There is also a wealth of timing-based puzzles, but the timing is never readily apparent, which slows down the pacing of the game and only serves to frustrate. I never felt a sense of satisfaction after redirecting lasers, putting a barrel on a switch, or navigating a series of rapids. Each new hurdle is designed in such a way that I have six hours of play I was desperate to see the credits roll.
The incredibly well-realized world is a joy to explore; I just wish that exploring it was easier. If I’m going to be spending hours wandering around this world I want it to be effortless. Having to constantly worry about steering the submarine in the right direction, or fight against currents isn’t fun; it’s just frustrating.
I really wanted to like Song of the Deep. The storybook visuals, fairytale narrative, and the Celtic world quickly drew me in before the gameplay pushed me back. There were some moments where I thought that the gameplay had evolved to a point where it could correct its earlier issues, but it remained aggressively mediocre.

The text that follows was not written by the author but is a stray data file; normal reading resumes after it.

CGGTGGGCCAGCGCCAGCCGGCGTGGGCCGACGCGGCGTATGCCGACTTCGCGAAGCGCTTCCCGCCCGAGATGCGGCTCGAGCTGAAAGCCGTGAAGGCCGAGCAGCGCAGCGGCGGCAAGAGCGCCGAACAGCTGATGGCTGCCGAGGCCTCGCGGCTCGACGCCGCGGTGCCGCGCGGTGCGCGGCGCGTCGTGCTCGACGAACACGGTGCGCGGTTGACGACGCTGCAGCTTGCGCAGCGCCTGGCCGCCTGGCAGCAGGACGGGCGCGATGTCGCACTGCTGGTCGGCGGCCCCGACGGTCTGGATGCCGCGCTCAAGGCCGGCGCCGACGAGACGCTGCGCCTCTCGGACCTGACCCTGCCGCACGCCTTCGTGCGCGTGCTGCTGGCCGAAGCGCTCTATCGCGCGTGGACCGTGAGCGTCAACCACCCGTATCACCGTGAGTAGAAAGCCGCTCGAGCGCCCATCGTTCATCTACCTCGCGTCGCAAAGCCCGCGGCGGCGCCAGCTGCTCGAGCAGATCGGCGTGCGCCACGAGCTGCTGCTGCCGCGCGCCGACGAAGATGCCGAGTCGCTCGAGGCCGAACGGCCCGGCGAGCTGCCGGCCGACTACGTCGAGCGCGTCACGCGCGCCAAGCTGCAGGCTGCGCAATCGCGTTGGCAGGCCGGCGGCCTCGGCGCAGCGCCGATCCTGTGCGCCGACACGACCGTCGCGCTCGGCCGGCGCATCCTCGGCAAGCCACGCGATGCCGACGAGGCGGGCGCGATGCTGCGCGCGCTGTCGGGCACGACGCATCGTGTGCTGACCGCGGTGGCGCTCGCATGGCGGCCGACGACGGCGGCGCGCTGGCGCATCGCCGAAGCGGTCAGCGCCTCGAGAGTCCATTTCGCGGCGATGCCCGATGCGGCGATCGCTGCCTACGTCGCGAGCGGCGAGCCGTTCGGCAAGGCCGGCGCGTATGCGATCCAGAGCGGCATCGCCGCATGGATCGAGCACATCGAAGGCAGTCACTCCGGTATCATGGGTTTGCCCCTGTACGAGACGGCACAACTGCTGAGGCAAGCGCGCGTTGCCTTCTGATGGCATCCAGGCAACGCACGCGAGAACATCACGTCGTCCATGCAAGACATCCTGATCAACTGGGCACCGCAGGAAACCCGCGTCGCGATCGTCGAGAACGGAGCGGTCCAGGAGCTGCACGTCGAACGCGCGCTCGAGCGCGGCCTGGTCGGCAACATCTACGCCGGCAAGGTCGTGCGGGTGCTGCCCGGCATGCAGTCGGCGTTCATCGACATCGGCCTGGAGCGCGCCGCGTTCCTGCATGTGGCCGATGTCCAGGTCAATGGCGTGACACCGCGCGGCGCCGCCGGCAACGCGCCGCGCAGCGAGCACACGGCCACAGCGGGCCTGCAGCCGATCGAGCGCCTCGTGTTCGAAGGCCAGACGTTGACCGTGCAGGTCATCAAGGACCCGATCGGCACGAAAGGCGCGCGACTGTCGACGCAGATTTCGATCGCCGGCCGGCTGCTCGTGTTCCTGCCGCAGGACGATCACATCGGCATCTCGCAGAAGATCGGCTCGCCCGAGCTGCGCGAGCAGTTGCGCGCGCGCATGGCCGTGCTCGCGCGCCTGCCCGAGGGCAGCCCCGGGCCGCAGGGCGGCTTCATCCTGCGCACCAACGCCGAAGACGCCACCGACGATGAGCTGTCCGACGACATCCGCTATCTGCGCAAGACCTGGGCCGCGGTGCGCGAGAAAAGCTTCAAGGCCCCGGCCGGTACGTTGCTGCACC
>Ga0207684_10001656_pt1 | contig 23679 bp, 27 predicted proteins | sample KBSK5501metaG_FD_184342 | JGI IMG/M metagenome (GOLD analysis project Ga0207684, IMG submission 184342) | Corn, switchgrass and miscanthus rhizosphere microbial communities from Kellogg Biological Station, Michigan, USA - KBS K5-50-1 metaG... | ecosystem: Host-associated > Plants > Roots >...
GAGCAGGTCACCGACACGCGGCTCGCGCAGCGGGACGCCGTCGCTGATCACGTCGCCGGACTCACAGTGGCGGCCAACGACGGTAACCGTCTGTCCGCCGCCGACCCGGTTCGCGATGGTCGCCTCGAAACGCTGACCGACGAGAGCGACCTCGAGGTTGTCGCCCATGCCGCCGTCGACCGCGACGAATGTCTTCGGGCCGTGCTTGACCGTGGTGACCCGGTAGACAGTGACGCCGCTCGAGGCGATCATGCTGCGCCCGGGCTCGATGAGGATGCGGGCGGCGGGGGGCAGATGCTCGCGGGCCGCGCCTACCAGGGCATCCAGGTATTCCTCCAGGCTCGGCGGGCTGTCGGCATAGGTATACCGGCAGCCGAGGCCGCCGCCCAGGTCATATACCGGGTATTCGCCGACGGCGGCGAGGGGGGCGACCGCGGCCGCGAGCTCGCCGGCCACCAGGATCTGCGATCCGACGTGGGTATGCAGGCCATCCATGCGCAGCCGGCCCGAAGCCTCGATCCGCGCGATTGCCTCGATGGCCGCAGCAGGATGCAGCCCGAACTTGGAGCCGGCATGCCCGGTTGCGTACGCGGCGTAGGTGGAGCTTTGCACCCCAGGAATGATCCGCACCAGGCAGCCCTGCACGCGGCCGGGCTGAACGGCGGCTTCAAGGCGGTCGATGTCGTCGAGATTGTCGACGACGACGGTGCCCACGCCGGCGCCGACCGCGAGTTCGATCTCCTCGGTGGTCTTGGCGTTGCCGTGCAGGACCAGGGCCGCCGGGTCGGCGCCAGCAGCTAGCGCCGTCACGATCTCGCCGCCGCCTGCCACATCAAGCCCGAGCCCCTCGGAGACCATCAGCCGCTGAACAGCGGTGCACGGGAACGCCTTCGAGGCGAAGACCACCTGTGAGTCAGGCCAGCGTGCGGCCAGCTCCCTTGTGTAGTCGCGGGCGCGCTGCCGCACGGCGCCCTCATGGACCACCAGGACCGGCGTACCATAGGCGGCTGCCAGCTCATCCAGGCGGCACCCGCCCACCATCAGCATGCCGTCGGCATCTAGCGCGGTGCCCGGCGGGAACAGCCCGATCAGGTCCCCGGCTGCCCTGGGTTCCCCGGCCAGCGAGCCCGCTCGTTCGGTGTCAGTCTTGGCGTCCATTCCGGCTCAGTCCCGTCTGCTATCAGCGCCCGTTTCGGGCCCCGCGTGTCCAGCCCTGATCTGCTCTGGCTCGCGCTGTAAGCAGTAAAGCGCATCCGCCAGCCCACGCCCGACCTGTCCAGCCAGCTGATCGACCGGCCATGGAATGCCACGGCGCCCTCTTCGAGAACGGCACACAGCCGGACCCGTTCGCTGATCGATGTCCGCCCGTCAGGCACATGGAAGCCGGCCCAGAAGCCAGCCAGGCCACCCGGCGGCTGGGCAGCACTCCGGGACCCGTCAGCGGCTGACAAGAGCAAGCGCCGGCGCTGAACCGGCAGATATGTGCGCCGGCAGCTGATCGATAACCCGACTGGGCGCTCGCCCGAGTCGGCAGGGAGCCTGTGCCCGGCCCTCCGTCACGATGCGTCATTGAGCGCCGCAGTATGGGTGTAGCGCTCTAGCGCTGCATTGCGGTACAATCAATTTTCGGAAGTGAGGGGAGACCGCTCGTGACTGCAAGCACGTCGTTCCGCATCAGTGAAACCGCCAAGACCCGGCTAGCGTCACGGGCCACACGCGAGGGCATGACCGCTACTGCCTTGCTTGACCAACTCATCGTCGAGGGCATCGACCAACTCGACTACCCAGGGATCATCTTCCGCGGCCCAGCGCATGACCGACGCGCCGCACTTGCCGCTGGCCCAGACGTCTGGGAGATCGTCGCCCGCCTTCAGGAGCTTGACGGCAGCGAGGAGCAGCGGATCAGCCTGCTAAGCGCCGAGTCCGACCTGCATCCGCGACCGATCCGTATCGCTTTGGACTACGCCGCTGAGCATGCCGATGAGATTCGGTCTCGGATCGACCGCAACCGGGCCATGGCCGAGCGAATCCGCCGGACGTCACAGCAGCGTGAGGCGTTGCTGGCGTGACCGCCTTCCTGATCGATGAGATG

When the combat and exploration do work, there are some fun moments to be had, but the most memorable part of Song of the Deep remains its visuals. I wanted to finish the game just to see what new areas and situations the game would throw me into.
If you like Metroidvania style games, there are games that are much more fun to control. But the story and world stand out from other titles, making it worth checking out if you’re on the prowl for a deep, mythical world to explore.
Gameplay: A Metroidvania adventure with less than stellar combat and puzzles.
Graphics: The storybook visuals pop off the screen, creating a truly magical world to explore.
Sound: The music creates a beautiful harmony with the visuals.
Presentation: Everything looks smooth, but there are some framerate drops in more hectic areas.
- Beautiful visuals
- Great music
- Fully realized the world
- Fun premise
- Difficult to control
- Frustrating combat
- Unintuitive Puzzles